The annual commemoration of the Maccabean purification and rededication of the Temple kept the story alive and perhaps offered some reassurance even among Jews who experienced the destruction of the Temple by the Romans in 70 CE. We can presume that among them were those Jews who embraced the new sect of worshippers of Jesus Christ. Just how large a role the accomplishment of the Maccabees may have played in the ideology and experience of the early Christians is very hard to discern. But some possible clues suggest themselves. A wrenching, but powerful and moving, narrative in 2 Macc reports the woeful fate of some of Antiochus’s victims in the time of persecution. The elderly and distinguished Eleazar rejected to his final day the efforts of Antiochus’s soldiers to compel him to swallow pork. Eleazar spat out the swineflesh, refusing the option of pretense and deception, subjecting himself instead to the brutal flogging that soon ended his life, a model and inspiration to all his fellow Jews. 2 Macc follows that tale with the even more memorable and heartrending episode of the mother who unflinchingly observed the torture and death of each of her seven sons, indeed encouraged each with great pride to endure the most monstrous torments. These compelling stories had clear resonance for a Christian readership. Most particularly the text brings to the fore the striking idea of resurrection. That concept had already surfaced earlier, in the Book of Daniel, where the prophet proclaims that many of those who sleep in the dusty earth will awake, some to everlasting life and others to eternal disgrace. The belief emerges with full force in 2 Macc where the second son declares in his final breath that the king of the universe will resurrect to an eternal life those who remain faithful to the laws. That conviction is reaffirmed by the fourth son who defies Antiochus by asserting that it is better to perish at the human hands and look to God for resurrection, a future denied to the wicked king. And the courageous mother strengthened the resolve of her last surviving son by reminding him that God will restore his life and spirit because of his allegiance to the laws. She herself, before her own ghastly death, declares to the last son that his defiance of the king’s orders will allow her to receive him back again, together with all his slain brothers, of whom he proved himself worthy. The narrative of 2 Macc, by setting forth the concept of resurrection in dramatic form gave it a significance that may well have subsequently seeped into Christian consciousness.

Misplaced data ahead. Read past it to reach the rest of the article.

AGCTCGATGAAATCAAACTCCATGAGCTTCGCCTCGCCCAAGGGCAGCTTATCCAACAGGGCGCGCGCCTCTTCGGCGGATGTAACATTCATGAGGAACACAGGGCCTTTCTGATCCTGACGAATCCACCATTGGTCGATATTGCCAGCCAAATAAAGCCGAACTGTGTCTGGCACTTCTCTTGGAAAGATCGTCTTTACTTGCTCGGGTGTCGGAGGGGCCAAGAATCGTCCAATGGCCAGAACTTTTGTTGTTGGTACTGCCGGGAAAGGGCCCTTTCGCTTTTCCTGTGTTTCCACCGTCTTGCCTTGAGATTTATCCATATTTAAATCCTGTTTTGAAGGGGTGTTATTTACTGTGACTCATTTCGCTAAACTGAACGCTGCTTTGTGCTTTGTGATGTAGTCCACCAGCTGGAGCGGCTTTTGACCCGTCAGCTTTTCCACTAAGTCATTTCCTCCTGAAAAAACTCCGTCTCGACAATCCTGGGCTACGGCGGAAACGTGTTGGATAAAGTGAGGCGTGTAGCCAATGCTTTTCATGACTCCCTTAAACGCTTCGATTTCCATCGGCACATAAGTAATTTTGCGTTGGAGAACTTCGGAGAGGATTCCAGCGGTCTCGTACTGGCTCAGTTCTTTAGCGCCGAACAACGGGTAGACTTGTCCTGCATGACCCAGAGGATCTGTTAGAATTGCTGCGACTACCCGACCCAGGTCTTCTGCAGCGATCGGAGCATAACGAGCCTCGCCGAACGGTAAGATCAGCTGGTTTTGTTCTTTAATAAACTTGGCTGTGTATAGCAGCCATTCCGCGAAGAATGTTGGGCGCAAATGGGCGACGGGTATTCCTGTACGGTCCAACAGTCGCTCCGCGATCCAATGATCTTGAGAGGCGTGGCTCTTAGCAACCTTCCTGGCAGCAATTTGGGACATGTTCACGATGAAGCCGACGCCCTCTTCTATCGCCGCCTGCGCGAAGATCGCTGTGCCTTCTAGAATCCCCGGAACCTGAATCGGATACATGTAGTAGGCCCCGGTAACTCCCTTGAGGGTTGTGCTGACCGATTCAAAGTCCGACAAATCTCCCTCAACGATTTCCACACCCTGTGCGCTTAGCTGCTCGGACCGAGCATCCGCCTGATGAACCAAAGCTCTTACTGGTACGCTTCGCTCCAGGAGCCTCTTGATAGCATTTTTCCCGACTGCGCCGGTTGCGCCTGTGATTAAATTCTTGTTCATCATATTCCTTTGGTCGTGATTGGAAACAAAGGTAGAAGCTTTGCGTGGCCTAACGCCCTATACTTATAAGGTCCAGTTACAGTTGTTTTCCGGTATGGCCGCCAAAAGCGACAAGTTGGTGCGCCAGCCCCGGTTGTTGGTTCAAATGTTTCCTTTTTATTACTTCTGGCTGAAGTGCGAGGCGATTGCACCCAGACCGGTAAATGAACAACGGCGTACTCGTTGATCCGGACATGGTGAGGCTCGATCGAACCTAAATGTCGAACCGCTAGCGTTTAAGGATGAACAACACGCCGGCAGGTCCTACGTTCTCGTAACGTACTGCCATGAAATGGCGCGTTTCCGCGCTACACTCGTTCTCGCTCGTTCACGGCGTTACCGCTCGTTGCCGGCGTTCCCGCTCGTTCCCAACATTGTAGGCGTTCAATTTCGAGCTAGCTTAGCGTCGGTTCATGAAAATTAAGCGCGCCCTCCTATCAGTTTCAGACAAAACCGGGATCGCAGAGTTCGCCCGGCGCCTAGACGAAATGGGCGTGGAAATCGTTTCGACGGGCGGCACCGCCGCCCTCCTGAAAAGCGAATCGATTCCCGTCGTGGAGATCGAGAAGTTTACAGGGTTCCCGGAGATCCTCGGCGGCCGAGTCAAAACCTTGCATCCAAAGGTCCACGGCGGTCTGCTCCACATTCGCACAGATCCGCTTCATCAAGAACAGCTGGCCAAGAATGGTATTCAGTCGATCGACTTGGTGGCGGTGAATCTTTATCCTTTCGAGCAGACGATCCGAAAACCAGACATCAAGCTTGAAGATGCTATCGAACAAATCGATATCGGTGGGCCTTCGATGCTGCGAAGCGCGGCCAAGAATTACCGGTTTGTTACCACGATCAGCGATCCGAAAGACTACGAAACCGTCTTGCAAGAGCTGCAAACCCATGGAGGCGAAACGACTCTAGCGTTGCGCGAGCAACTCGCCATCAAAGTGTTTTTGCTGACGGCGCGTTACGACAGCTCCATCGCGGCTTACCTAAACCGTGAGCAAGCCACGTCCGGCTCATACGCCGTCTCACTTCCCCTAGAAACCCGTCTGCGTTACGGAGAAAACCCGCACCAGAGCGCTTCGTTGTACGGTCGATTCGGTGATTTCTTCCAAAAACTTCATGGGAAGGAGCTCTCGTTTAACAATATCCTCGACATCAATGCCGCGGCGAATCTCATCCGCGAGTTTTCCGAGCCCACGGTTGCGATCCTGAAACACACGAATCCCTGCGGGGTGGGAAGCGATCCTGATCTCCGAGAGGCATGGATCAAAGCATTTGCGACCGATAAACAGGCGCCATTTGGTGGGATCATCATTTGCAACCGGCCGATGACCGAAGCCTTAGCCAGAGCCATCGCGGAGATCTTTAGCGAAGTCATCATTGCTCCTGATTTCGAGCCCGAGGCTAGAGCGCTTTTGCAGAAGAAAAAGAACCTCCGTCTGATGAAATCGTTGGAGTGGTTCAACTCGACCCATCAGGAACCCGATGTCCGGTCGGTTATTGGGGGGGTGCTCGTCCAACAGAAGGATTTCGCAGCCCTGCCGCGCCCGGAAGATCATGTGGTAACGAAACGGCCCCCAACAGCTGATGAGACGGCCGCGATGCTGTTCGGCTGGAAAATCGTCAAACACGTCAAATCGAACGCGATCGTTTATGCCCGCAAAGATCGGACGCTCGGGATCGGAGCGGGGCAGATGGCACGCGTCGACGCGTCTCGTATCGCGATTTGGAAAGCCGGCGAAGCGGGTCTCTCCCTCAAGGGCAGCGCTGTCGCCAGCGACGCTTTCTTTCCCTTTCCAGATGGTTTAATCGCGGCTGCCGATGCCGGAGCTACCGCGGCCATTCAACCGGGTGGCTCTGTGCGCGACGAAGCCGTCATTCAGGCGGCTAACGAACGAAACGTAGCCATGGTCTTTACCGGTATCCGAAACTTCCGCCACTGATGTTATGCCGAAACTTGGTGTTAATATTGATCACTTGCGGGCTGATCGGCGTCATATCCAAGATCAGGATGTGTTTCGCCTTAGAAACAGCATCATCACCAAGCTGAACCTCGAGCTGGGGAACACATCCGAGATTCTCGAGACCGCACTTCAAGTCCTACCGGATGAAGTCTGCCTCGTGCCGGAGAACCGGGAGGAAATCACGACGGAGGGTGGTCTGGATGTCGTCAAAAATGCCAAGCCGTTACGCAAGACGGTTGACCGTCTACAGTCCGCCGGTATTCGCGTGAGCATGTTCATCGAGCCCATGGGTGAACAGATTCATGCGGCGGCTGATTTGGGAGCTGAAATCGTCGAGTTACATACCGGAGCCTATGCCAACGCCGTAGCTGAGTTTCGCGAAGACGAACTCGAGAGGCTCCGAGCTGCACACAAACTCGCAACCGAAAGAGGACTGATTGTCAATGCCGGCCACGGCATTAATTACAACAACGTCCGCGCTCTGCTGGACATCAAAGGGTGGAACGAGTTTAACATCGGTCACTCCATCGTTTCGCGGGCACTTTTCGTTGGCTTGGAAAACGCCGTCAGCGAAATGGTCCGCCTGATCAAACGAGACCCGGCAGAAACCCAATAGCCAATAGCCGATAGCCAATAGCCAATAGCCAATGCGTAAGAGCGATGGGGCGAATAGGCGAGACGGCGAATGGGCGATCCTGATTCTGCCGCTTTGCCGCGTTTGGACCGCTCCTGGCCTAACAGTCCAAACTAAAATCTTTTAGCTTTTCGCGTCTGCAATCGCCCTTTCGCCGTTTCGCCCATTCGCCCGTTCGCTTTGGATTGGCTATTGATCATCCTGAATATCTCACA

Another text brings this matter of yielding up life for a higher reward even greater prominence. The work has come down to us as 4 Macc in the Septuagint. It possesses a character very different from 1 and 2 Macc. The anonymous author has little interest in historical matters and makes no mention of the Maccabees at all. He provides only a brief précis of events leading up to Antiochus’s persecutions, but dwells at great length and in graphic detail on the martyrdoms of Eleazar and of the woman with her seven sons drawn from 2 Macc but much expanded. Precise date of the treatise remains beyond our grasp, but most scholars place it somewhere between the mid-1st and mid-2nd cent. CE, contemporary with the era of early Christianity. It does not profess or attempt to be a work of history. Its orientation is philosophical and rhetorical. The author focuses from the outset on the issue of reason’s control of the emotions and the choice of a life of wisdom as knowledge of matters human and divine and their causes, standard Stoic doctrines, though not limited to the Stoics. 4 Macc’s insistence upon the four cardinal virtues, good sense, justice, courage, and self-control, can also be traced back to Plato and Aristotle. The treatise dwells predominantly on the martyrology for it exemplified reason as sovereign over the passions and represented the exercise of philosophical principle in the face of tyranny and injustice. Equally important, it did not limit application to the specific circumstances of the Maccabean martyrs. The treatise alludes only vaguely to any precepts or practices that could be identified as Jewish. The term “Judaism” notably appears just once in the text. Eleazar emerges simply as “philosopher of the divine life” and advocate of “divine philosophy.” The language left open the possibility of exploitation by both Jews and Christians. We can only speculate about whether the early Christians were familiar with the books of the Maccabees. No explicit reference to those books appears in the New Testament. But the idea of resurrection of the (worthy) dead was clearly in the air, and those Jews who entered the circles of Christ-worshippers may well have spread it to their compatriots. Hints of this exist, for instance in Heb 11:35, where the author speaks of women who received their dead by resurrection and welcomed their own torture and death in order to rise again to a better life. And echoes of this conviction occur in the Gospel of John which affirms that those who have performed good deeds can look forward to the resurrection of life, while the wicked are subject to a resurrection of judgment. The themes and language of 2 Macc or 4 Macc or both do recur in later Christian writers on the martyrs of the Church. The strong similarities suggest a direct familiarity with those texts or, at the very least, the motifs that they advance. Ignatius, the bishop of Antioch, mirrored the Maccabean martyrs in connection with his own martyrdom in the early 2nd cent. by reckoning his experience as a rebirth. The depiction of Polycarp’s execution in the mid 2nd century bears close resemblance to that of Eleazar and the seven brothers in their refusal to countenance alternatives proffered by Antiochus and Roman officials respectively Origen’s Exhortation to Martyrdom in the early 3rd cent. directly cites the martyr tales of the Maccabean victims. The traditions of Jewish martyrdoms continued to have strong resonance in the consciousness of early Christian writers.